Thirty-four of the 43 Detroit rebellion deaths were at the hands of law enforcement officials or the National Guard. In the 1960s there were 163 incidents of urban uprisings; most of those didn’t involve any deaths, according to New York University’s Thomas Sugrue who authored “The Origins of the Urban Crisis” and wrote an introduction to the 1997 reissue of Hersey’s 1968 book. “Detroit counted for the lion’s share of deaths,” he said.
In this context of a long and challenged history between the DPD and Detroit’s black citizens, a weary band of law enforcers arrived at the Algiers Motel responding to reports of snipers. Earlier that day, DPD members had learned that one of their fellow officers, Jerome Olshove, had been killed in a tussle with a looter that became deadly. Olshove was widely respected in the department and news of his death unnerved many of the DPD officers. Officer Senak set the scene in an interview with Hersey:
“We had guys there at roll call that were like brothers to him, couldn’t go on the street for a half hour, forty-five minutes. They were crying like babies.”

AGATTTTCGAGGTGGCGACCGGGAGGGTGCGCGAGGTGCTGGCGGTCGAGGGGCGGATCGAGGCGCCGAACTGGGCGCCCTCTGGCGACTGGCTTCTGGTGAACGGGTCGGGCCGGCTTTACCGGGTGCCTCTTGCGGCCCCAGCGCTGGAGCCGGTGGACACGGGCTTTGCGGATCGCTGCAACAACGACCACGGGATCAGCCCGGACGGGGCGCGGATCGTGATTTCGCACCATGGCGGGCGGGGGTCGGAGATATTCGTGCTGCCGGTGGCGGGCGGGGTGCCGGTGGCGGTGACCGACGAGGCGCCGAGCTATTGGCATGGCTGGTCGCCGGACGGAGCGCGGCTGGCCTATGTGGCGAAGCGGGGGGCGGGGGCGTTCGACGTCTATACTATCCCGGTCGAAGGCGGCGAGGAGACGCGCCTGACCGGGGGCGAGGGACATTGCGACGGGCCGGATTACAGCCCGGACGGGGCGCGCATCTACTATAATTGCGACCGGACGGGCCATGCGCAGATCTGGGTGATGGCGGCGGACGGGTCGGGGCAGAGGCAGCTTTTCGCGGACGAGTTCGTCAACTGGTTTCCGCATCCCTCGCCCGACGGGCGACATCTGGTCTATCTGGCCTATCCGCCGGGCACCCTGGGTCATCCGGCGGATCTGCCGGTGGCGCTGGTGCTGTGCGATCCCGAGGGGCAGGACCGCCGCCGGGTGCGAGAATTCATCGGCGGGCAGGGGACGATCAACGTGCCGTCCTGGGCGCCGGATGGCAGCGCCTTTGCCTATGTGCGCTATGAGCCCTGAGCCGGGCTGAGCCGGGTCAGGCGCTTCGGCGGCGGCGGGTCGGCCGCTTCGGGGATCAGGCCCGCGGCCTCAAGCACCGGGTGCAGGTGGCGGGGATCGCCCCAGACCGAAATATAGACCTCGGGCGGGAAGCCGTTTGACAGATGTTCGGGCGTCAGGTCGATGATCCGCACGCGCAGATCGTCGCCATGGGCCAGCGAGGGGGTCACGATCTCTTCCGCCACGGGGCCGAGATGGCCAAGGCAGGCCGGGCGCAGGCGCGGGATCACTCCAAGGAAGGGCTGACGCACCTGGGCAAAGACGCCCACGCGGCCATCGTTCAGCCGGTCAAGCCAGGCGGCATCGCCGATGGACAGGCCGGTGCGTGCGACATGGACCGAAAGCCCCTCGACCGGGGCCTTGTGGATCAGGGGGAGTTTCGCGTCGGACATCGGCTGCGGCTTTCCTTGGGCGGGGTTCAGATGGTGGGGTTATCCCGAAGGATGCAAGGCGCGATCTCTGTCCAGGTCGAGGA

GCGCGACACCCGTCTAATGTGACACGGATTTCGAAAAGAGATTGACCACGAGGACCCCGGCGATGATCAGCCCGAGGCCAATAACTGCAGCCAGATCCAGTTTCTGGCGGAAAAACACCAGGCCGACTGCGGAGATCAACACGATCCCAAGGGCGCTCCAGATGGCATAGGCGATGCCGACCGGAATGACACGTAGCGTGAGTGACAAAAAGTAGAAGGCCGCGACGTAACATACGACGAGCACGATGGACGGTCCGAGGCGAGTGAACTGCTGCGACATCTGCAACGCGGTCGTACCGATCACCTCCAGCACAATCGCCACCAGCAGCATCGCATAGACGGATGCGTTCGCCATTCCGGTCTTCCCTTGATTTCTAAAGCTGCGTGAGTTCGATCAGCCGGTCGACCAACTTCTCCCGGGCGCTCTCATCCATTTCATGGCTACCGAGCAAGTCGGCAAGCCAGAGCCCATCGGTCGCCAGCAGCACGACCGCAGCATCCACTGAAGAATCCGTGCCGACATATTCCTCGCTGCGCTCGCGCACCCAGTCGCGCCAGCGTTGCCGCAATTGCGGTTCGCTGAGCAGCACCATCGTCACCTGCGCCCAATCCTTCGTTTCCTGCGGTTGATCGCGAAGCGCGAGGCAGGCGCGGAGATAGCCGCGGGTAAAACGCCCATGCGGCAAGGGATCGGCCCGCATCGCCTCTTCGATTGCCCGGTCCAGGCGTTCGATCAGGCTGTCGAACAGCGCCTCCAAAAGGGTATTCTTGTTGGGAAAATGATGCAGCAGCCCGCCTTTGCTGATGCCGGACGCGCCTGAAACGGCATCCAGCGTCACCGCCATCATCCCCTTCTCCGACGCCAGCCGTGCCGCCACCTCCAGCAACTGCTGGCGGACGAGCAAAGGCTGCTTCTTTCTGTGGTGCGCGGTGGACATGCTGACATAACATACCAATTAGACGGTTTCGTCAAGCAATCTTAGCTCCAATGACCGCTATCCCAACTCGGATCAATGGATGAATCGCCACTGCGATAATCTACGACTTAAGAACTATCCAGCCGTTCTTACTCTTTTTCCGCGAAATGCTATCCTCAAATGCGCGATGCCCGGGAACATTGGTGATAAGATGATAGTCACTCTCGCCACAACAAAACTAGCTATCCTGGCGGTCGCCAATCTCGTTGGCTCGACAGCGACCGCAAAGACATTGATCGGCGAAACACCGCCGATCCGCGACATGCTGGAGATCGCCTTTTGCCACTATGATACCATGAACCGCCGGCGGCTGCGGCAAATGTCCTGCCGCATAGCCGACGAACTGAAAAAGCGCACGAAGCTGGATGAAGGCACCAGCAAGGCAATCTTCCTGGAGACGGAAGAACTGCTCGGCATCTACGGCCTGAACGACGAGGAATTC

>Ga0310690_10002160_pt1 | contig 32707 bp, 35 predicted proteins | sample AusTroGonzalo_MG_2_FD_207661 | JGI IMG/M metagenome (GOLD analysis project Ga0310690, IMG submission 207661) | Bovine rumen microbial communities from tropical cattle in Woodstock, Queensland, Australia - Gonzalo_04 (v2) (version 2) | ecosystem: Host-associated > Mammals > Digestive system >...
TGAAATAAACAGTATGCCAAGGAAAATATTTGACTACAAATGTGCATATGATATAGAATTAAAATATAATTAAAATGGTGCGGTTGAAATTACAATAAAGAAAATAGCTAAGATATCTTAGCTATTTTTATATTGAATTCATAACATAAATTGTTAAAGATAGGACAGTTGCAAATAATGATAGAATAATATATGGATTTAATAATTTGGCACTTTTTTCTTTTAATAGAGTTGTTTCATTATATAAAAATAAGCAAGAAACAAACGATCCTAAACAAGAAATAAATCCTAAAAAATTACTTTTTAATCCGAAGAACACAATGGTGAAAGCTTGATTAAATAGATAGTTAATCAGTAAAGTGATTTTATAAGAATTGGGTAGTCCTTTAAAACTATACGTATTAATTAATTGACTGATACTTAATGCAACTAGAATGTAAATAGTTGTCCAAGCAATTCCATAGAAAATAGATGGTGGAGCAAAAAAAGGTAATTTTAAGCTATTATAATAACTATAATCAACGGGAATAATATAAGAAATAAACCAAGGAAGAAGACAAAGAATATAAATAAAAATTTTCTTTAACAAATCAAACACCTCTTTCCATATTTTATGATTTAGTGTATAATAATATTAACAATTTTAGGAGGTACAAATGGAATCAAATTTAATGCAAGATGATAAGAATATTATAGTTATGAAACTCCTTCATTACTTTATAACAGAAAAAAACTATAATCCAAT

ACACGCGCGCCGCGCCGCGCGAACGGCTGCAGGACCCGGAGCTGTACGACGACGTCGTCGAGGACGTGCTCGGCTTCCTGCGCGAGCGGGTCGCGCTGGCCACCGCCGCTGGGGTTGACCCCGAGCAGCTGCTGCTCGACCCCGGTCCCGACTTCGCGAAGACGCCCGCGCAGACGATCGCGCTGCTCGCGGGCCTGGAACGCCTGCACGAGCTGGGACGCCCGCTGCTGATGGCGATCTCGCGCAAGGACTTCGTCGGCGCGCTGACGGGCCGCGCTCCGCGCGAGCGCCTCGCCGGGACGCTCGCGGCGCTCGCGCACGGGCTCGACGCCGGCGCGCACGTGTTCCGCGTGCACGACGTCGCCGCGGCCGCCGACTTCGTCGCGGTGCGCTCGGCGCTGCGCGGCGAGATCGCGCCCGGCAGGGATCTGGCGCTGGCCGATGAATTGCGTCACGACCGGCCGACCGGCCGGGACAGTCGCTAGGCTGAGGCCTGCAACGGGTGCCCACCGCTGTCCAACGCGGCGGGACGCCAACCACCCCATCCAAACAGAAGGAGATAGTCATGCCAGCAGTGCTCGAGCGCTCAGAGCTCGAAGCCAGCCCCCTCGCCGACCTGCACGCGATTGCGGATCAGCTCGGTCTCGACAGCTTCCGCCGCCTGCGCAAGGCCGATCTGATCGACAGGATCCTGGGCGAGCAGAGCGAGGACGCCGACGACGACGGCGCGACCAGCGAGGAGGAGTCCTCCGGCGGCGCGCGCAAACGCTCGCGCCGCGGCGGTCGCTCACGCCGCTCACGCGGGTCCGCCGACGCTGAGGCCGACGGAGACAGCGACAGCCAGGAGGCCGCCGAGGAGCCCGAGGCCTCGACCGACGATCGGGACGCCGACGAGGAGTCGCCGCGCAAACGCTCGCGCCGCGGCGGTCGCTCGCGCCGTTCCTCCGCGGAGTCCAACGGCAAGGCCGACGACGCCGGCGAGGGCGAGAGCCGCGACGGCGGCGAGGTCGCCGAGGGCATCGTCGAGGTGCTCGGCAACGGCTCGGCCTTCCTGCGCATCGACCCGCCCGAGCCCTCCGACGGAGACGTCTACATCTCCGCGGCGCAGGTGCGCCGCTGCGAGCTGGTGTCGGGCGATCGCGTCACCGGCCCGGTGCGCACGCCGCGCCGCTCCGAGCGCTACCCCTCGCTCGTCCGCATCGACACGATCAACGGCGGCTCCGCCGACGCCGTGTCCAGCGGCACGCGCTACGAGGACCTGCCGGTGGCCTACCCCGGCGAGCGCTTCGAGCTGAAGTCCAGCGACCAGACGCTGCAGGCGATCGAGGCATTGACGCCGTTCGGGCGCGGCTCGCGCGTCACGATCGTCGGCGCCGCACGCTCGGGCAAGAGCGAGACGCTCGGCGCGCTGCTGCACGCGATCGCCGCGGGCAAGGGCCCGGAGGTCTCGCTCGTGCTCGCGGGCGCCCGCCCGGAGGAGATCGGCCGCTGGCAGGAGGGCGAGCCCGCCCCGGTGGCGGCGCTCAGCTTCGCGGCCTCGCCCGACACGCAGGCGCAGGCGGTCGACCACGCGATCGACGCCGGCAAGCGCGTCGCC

Senak, nicknamed “Snake”, had killed a looter the day before that emerged unarmed from a supermarket, dropped his packages and ran. “We hit the man,’ Senak said, “with I think four shots…” The Wayne County Morgue “gave the cause of death as shotgun wound of the right buttock, penetrating liver and right lung with massive hemorrhage.”
Property damage vs. people damage:
Hersey tackled the issue of shooting looters and folk burning down buildings in the communities in which they lived. One young militant female at Wayne State University explained it to Hersey this way:
“The rebellion—it was all caused by the commercials. I mean you saw all those things you’d never been able to get—go out and get ‘em. Men’s clothing, furniture, appliances, color TV. All that crummy TV glamour just hanging out there.”
Hersey added: “She was not the only one I talked with in Detroit who regarded television as the opiate of the white masses and the agent provocateur of the black masses.”
As for property over people, Hersey observed “an ironic realization of the perception of the black population of Detroit, that law-enforcement officers were out in force during the rebellion in order to protect not human rights and human life but material property, store goods, buildings, capital investment. This perception intensified the rage and gave the spur to stealing and burning.”